• October 2, 2023

Curl –Data

curl POST examples – gists · GitHub

Common Options
-#, –progress-bar
Make curl display a simple progress bar instead of the more informational standard meter.
-b, –cookie
Supply cookie with request. If no =, then specifies the cookie file to use (see -c).
-c, –cookie-jar
File to save response cookies to.
-d, –data
Send specified data in POST request. Details provided below.
-f, –fail
Fail silently (don’t output HTML error form if returned).
-F, –form
Submit form data.
-H, –header

Headers to supply with request.
-i, –include
Include HTTP headers in the output.
-I, –head
Fetch headers only.
-k, –insecure
Allow insecure connections to succeed.
-L, –location
Follow redirects.
-o, –output
Write output to. Can use –create-dirs in conjunction with this to create any directories
specified in the -o path.
-O, –remote-name
Write output to file named like the remote file (only writes to current directory).
-s, –silent
Silent (quiet) mode. Use with -S to force it to show errors.
-v, –verbose
Provide more information (useful for debugging).
-w, –write-out Make curl display information on stdout after a completed transfer. See man page for more details on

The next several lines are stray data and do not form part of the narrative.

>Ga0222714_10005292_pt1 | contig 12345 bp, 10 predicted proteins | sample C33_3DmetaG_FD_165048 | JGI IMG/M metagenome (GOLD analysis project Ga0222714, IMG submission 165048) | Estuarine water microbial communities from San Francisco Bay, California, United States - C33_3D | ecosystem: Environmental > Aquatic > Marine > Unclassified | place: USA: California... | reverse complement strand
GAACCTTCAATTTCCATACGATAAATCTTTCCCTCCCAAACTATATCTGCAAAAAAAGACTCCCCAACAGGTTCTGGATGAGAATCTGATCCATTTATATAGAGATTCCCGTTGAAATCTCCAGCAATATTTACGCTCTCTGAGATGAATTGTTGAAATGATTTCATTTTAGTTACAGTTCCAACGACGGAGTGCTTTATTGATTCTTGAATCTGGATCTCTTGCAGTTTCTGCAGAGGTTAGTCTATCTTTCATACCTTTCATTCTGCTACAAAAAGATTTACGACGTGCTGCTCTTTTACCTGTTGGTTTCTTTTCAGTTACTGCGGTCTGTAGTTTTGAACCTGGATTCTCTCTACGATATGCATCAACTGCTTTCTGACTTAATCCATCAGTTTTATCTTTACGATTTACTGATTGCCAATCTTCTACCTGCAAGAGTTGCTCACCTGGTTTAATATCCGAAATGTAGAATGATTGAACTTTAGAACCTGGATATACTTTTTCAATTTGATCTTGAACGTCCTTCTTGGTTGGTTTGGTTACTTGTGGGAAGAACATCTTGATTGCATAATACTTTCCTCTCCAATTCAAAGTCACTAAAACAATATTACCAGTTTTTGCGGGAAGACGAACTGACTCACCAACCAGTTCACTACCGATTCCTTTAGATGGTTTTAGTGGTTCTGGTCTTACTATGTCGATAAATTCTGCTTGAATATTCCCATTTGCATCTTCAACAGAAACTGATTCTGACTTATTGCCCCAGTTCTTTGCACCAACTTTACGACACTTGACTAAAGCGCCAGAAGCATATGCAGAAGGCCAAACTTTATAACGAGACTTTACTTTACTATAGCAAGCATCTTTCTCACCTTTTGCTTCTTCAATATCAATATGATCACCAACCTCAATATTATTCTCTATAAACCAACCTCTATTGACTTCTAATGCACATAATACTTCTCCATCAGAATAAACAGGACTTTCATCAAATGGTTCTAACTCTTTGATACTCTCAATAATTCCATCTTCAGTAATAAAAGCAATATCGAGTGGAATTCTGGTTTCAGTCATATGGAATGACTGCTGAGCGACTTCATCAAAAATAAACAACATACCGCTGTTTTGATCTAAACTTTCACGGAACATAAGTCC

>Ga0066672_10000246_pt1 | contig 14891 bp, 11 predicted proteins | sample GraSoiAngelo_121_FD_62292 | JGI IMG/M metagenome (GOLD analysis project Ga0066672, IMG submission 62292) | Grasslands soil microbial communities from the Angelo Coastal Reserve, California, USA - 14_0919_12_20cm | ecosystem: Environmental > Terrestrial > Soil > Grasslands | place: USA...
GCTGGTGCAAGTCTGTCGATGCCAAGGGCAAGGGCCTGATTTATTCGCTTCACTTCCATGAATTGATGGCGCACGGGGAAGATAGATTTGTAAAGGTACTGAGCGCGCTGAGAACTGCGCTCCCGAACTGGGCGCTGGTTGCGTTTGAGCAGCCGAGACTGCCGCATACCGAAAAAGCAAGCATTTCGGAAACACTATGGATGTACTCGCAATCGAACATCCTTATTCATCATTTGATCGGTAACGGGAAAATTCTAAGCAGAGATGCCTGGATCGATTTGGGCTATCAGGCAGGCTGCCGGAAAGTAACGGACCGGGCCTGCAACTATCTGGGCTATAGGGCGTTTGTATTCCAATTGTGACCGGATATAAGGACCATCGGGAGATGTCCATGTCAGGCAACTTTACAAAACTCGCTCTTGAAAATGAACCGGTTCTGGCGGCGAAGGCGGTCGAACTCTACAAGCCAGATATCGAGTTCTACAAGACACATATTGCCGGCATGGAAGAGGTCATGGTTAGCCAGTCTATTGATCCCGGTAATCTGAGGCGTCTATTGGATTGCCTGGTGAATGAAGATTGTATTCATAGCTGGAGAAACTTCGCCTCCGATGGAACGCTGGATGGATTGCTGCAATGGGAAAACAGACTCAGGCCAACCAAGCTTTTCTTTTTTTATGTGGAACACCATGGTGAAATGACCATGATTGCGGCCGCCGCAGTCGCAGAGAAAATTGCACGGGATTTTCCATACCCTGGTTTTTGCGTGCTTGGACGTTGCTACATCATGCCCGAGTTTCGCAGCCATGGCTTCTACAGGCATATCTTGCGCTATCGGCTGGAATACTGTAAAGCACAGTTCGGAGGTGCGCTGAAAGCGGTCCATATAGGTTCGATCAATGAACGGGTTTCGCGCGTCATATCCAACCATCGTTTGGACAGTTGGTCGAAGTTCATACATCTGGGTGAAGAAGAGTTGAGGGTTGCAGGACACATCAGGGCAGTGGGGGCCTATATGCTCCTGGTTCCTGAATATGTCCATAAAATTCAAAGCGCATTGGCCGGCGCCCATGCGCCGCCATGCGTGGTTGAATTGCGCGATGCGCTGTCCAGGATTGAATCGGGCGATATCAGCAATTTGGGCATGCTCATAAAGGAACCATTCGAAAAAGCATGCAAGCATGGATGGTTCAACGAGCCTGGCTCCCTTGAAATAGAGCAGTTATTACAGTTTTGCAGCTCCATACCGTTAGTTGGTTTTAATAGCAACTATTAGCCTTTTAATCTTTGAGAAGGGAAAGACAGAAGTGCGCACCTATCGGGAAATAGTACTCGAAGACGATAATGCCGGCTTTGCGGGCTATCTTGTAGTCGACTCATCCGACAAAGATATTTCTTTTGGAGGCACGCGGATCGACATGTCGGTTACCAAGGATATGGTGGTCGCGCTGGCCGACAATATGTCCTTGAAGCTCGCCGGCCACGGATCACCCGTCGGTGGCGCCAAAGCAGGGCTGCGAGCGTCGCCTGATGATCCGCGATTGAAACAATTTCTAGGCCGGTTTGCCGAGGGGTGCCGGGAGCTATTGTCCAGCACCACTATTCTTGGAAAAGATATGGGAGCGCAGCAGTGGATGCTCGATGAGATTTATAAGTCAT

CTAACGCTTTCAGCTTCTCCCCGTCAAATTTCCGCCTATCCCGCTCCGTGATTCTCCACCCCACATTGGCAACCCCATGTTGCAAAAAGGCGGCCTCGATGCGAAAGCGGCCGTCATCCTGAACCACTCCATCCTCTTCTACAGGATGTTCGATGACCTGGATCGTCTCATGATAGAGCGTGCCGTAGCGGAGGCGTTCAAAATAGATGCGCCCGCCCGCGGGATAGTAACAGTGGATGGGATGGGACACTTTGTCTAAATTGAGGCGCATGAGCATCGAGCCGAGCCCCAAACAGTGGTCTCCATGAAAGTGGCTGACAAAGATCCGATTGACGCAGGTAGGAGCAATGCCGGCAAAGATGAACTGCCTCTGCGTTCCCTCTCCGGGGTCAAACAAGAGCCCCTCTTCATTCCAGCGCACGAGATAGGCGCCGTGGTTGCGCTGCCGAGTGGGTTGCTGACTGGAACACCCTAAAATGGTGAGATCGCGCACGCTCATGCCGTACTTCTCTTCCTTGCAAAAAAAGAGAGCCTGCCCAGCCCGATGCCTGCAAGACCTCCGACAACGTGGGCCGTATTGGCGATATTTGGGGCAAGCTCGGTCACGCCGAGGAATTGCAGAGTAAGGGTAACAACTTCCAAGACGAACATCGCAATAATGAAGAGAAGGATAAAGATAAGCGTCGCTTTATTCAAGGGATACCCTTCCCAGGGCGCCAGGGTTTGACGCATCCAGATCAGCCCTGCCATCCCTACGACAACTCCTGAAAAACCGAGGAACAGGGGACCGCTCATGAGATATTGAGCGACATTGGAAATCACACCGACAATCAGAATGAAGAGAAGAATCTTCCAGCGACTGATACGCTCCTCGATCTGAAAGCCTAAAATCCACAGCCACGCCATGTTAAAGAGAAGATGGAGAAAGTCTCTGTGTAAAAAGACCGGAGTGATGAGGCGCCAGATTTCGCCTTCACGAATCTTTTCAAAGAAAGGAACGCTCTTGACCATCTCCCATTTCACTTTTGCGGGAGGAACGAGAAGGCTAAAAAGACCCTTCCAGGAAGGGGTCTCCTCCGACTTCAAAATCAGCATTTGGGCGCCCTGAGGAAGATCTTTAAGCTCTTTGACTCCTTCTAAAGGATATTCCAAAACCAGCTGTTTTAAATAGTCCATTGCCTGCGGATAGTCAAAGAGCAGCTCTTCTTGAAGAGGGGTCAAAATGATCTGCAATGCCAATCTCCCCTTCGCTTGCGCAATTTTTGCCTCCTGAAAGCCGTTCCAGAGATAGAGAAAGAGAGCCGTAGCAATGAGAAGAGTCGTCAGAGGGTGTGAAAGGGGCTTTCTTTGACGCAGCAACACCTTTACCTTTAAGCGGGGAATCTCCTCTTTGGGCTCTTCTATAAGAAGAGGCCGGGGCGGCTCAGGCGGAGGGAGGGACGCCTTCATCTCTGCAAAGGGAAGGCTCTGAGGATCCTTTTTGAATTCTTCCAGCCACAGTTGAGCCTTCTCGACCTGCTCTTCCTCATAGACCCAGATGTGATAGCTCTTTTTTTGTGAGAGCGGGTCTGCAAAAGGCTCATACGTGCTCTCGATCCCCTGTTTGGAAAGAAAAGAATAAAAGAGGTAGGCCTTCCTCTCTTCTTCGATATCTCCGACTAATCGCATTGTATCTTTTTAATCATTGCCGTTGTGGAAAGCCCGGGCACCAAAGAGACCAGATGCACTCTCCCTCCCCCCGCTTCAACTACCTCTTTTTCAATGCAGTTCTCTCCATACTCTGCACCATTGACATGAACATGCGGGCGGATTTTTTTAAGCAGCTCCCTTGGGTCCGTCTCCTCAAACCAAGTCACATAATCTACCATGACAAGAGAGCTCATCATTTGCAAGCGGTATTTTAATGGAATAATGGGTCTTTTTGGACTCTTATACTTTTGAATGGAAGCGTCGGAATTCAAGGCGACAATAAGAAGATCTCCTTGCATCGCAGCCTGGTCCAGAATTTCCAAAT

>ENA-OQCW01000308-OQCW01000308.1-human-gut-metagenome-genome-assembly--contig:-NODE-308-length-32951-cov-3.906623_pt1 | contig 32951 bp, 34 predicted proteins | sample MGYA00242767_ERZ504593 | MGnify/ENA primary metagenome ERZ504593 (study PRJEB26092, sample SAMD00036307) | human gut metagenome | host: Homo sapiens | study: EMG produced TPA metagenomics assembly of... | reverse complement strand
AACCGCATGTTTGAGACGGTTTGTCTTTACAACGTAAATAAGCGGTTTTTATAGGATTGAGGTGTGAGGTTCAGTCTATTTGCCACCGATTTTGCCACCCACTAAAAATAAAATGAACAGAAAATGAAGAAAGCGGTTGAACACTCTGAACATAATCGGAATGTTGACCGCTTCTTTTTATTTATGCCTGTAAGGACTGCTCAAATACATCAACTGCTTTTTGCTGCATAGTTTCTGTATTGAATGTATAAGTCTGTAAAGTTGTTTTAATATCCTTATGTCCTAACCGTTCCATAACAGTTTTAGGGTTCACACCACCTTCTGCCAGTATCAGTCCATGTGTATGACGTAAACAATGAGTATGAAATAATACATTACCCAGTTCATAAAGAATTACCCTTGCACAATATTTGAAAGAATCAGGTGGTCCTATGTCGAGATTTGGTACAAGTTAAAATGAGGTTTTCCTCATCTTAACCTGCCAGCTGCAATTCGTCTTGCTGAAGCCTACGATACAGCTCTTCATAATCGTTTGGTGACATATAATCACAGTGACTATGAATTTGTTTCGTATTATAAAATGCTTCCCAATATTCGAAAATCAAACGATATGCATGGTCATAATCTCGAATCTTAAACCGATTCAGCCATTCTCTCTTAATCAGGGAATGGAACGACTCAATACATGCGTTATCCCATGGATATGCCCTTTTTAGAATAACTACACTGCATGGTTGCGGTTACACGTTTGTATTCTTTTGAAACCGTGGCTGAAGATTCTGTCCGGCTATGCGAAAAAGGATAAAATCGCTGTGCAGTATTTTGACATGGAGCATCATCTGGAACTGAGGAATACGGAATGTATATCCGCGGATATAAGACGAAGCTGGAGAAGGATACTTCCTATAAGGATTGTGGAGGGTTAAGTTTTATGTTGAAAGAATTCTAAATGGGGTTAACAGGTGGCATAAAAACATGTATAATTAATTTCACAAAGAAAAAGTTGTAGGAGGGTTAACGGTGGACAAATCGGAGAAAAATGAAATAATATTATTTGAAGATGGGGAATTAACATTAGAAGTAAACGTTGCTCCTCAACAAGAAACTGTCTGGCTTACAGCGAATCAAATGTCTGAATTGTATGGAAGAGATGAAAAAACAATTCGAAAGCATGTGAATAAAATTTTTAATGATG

available variables. Convenient way to force curl to append a newline to output: -w “\n” (can add
to ~/).
-X, –request
The request method to use.
When sending data via a POST or PUT request, two common formats (specified via the Content-Type header) are:
Many APIs will accept both formats, so if you’re using curl at the command line, it can be a bit easier to use the form urlencoded format instead of json because
the json format requires a bunch of extra quoting
curl will send form urlencoded by default, so for json the Content-Type header must be explicitly set
This gist provides examples for using both formats, including how to use sample data files in either format with your curl requests.
curl usage
For sending data with POST and PUT requests, these are common curl options:
request type
content type header
-H “Content-Type: application/x-www-form-urlencoded”
-H “Content-Type: application/json”
form urlencoded: -d “param1=value1&param2=value2” or -d
json: -d ‘{“key1″:”value1”, “key2″:”value2”}’ or -d
POST application/x-www-form-urlencoded
application/x-www-form-urlencoded is the default:
curl -d “param1=value1&param2=value2” -X POST localhost:3000/data
curl -d “param1=value1&param2=value2” -H “Content-Type: application/x-www-form-urlencoded” -X POST localhost:3000/data
with a data file
curl -d “” -X POST localhost:3000/data
POST application/json
curl -d ‘{“key1″:”value1”, “key2″:”value2”}’ -H “Content-Type: application/json” -X POST localhost:3000/data
curl -d “” -X POST localhost:3000/data
HTTP POST - Everything curl

HTTP POST – Everything curl